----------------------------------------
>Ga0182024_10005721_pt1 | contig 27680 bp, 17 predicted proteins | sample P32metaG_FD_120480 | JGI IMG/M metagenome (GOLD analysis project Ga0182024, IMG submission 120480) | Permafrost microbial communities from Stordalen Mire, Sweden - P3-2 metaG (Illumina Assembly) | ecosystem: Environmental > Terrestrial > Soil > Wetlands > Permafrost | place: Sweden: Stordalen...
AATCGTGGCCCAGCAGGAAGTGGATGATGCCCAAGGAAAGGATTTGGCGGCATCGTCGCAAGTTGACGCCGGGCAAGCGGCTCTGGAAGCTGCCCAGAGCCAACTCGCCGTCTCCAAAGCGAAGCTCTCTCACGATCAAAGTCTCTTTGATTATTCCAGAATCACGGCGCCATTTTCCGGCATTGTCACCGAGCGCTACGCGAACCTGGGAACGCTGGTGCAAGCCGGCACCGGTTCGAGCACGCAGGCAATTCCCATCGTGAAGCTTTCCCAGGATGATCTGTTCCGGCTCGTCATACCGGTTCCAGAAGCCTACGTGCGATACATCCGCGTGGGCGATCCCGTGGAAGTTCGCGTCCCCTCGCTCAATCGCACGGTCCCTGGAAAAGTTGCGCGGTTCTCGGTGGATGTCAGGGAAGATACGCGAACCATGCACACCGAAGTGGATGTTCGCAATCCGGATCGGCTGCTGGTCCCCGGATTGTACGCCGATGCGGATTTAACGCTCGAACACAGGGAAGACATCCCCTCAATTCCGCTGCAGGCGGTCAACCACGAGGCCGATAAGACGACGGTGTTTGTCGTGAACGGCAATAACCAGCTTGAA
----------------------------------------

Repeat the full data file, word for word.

>Ga0182024_10005721_pt1 | contig 27680 bp, 17 predicted proteins | sample P32metaG_FD_120480 | JGI IMG/M metagenome (GOLD analysis project Ga0182024, IMG submission 120480) | Permafrost microbial communities from Stordalen Mire, Sweden - P3-2 metaG (Illumina Assembly) | ecosystem: Environmental > Terrestrial > Soil > Wetlands > Permafrost | place: Sweden: Stordalen...
AATCGTGGCCCAGCAGGAAGTGGATGATGCCCAAGGAAAGGATTTGGCGGCATCGTCGCAAGTTGACGCCGGGCAAGCGGCTCTGGAAGCTGCCCAGAGCCAACTCGCCGTCTCCAAAGCGAAGCTCTCTCACGATCAAAGTCTCTTTGATTATTCCAGAATCACGGCGCCATTTTCCGGCATTGTCACCGAGCGCTACGCGAACCTGGGAACGCTGGTGCAAGCCGGCACCGGTTCGAGCACGCAGGCAATTCCCATCGTGAAGCTTTCCCAGGATGATCTGTTCCGGCTCGTCATACCGGTTCCAGAAGCCTACGTGCGATACATCCGCGTGGGCGATCCCGTGGAAGTTCGCGTCCCCTCGCTCAATCGCACGGTCCCTGGAAAAGTTGCGCGGTTCTCGGTGGATGTCAGGGAAGATACGCGAACCATGCACACCGAAGTGGATGTTCGCAATCCGGATCGGCTGCTGGTCCCCGGATTGTACGCCGATGCGGATTTAACGCTCGAACACAGGGAAGACATCCCCTCAATTCCGCTGCAGGCGGTCAACCACGAGGCCGATAAGACGACGGTGTTTGTCGTGAACGGCAATAACCAGCTTGAA